The Ages of Man

I was fossicking around in my collection of books looking for sources relating to research on a new idea for a story when I happened across a thin book: Hesiod’s Theogony and Works and Days. It may be thin in size but definitely not in its telling. I bought it some years back now and remembered how much I enjoyed it. As I flicked through the pages an idea began to form, not for a story (have plenty of those) but as an added feature to my blog.

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Where’s the horse?

Homer The Iliad   Book 24 Scene: Hektor’s funeral, he’s just been cremated. This passage is taken from the last page, part of the final paragraph. 1950 version translated by E.V. Rieu, 2003 amendments Peter Jones. 

‘…They took the bones, wrapped them in soft purple clothing and put them in the golden coffin. This coffin they immediately lowered into a hollow grave which they covered with a close-set layer of large stones. They hurriedly piled up earth over it to mark the grave-mound, posting guards all round in case the Greeks launched a premature attack. When they had piled up the mound, they returned into the city and reassembled for a magnificent funeral feast in the palace of Priam their Olympian-bred ruler.

Such were the funeral rites of horse-taming Hektor.’

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Doh! It NOT Homer as in Simpsons

Homer, the poet of the legendary tales, of The Iliad and The Odyssey is one of the reasons I wanted to write. I first read The Iliad and was completely enthralled by the richness of the characters, the storyline and narrative. Being an oratorical piece, it took some time to get into the flow of the story, but then the imagery took over. Just reading the description of Akhilles shield was magical.  I would love to share it all with you but it is quite long, but here is some of it:

‘He made earth, sky and sea, the tireless sun, the full moon and all the constellations with which the skies are crowned, the Pleiades, the Hyades, great Orion and the Bear, also called the waggon. This is the only constellation never to bathe in Ocean Stream, but always wheels around in the same place and looks across at Orion the Hunter with a wary eye.’

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Calling all agents

For all the agents out there trawling blogs and e-books looking for your next big client, take heed for I am coming your way. I have two completed manuscripts with a third still in progress that form part of a trilogy. If you are a Historical Fantasy fan with a penchant for Greek mythology then look no further.  

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Spoken V Written

I was thinking about purchasing the software program ‘Dragonspeak’. I first came across it while at a specialist and during the appointment he dictated his findings. I thought how cool would that be for the days when the pain was too great to type.  As I said, was thinking. I then started to wonder at the application of it. Continue reading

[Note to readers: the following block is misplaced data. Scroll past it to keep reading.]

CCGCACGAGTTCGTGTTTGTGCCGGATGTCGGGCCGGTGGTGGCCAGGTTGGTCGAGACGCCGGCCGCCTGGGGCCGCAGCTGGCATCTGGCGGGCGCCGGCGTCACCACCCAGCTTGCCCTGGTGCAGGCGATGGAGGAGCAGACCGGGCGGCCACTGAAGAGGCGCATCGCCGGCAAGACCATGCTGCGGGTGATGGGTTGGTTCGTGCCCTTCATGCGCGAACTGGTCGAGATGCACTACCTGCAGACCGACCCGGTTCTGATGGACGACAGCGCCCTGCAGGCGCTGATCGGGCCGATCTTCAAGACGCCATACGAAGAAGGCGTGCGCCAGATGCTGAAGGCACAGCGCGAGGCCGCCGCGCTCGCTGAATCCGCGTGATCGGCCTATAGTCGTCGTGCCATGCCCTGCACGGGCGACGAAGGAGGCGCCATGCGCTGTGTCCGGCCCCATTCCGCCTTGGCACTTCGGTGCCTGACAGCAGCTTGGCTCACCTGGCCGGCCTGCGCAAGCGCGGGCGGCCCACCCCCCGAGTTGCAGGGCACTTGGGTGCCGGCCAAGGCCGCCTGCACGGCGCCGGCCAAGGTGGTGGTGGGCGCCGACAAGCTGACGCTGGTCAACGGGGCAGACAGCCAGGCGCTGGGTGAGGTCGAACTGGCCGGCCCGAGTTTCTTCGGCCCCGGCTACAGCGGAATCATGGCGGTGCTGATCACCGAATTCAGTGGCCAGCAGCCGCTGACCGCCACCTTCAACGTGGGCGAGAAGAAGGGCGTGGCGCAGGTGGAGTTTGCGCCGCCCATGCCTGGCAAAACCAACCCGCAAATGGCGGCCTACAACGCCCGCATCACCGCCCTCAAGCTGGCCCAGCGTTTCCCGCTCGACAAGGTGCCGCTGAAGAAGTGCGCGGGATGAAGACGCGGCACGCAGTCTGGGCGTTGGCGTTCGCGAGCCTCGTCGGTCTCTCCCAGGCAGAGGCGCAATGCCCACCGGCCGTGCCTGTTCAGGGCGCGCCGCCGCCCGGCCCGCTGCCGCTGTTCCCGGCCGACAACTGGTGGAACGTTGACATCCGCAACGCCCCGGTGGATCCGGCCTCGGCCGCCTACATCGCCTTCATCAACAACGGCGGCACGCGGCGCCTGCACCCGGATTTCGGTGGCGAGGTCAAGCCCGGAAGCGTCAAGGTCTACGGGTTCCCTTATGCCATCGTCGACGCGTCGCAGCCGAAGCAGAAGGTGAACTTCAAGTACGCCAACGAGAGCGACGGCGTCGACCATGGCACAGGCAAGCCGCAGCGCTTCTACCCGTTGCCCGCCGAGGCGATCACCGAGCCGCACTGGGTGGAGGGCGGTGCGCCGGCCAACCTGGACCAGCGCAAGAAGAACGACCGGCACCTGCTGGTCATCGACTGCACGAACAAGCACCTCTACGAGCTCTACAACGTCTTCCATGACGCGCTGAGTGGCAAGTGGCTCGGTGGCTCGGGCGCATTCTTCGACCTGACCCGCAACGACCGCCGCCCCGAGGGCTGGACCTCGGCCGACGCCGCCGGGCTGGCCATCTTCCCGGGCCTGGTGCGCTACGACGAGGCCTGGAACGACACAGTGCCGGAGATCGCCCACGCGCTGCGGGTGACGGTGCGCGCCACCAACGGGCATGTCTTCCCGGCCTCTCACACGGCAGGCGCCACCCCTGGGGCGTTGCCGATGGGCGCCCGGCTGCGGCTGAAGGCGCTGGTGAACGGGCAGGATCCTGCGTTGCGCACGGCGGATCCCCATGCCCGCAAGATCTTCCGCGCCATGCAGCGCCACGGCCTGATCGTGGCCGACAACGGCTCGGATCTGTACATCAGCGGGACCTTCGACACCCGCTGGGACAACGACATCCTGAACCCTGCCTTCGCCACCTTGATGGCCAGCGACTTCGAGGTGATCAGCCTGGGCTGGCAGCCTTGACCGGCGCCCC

Spinning heads

I have just spent the last 4-5 hours researching Literary Agents and I am exhausted. Reading their submission guidelines and agent profiles is enough to make your head spin! I’ve tried to narrow my search to agents who are more inclined to read Historical Fantasy. I even checked out best-selling Historical Fantasy’s and to be honest, what I found was a lot of Historical/Fantasy/Romance. Thankfully, I did find a few notable authors such as George R.R. Martin, who has a strong following. Continue reading

Character lists

A close friend of mine gave me a great suggestion on keeping tabs on the characters in my story. She heard about a Fantasy author who uses this strategy as most Fantasy stories have a lot of characters. It is a great tool.

Each of my characters has their own folder. In it I have included: physical appearance, age, occupation, marital status, the pages they appear on and what they do/say. This a good process to follow who is who, what happens and tie up loose ends. It’s also about being consistent in your story and plot. I found it constructive as it allowed me to find sections in the story that needed extra work or tightening up. Plus sometimes you forget what you have written and this save time in re-reading the manuscript. Its like having your own personal Cliff Notes.

Even if you don’t have many characters, it’s a valuable process. Besides, anything that helps improve your story is worth doing.


I was watching Castle on DVD, and yes, I am a fan. I like the quirkiness and  pace of the stories. I flicked over to the bonus features and watched a ’round-table’ discussion between creator, producer, graphic novelist and author Michael Connelly. The creator asked Mr Connelly what he does about distractions. That same day I wrote about this in the previous post. Coincidence?

I believe in coincidences. They happen for a reason. Some are obvious and others need deciphering. The Collins dictionary defines it: ‘a chance occurrence of events remarkable either for being simultaneous or for apparently being connected.’ 

So what is the connection between my watching a segment where a best-selling author talks about the same subject matter as I have written? One: he confirmed that distractions happen, just work through them; two: everyone has them; and three: I was meant to watch it at that time.

By the way, I have just joined the Goodreads community. You will see the widget on the right beneath the others.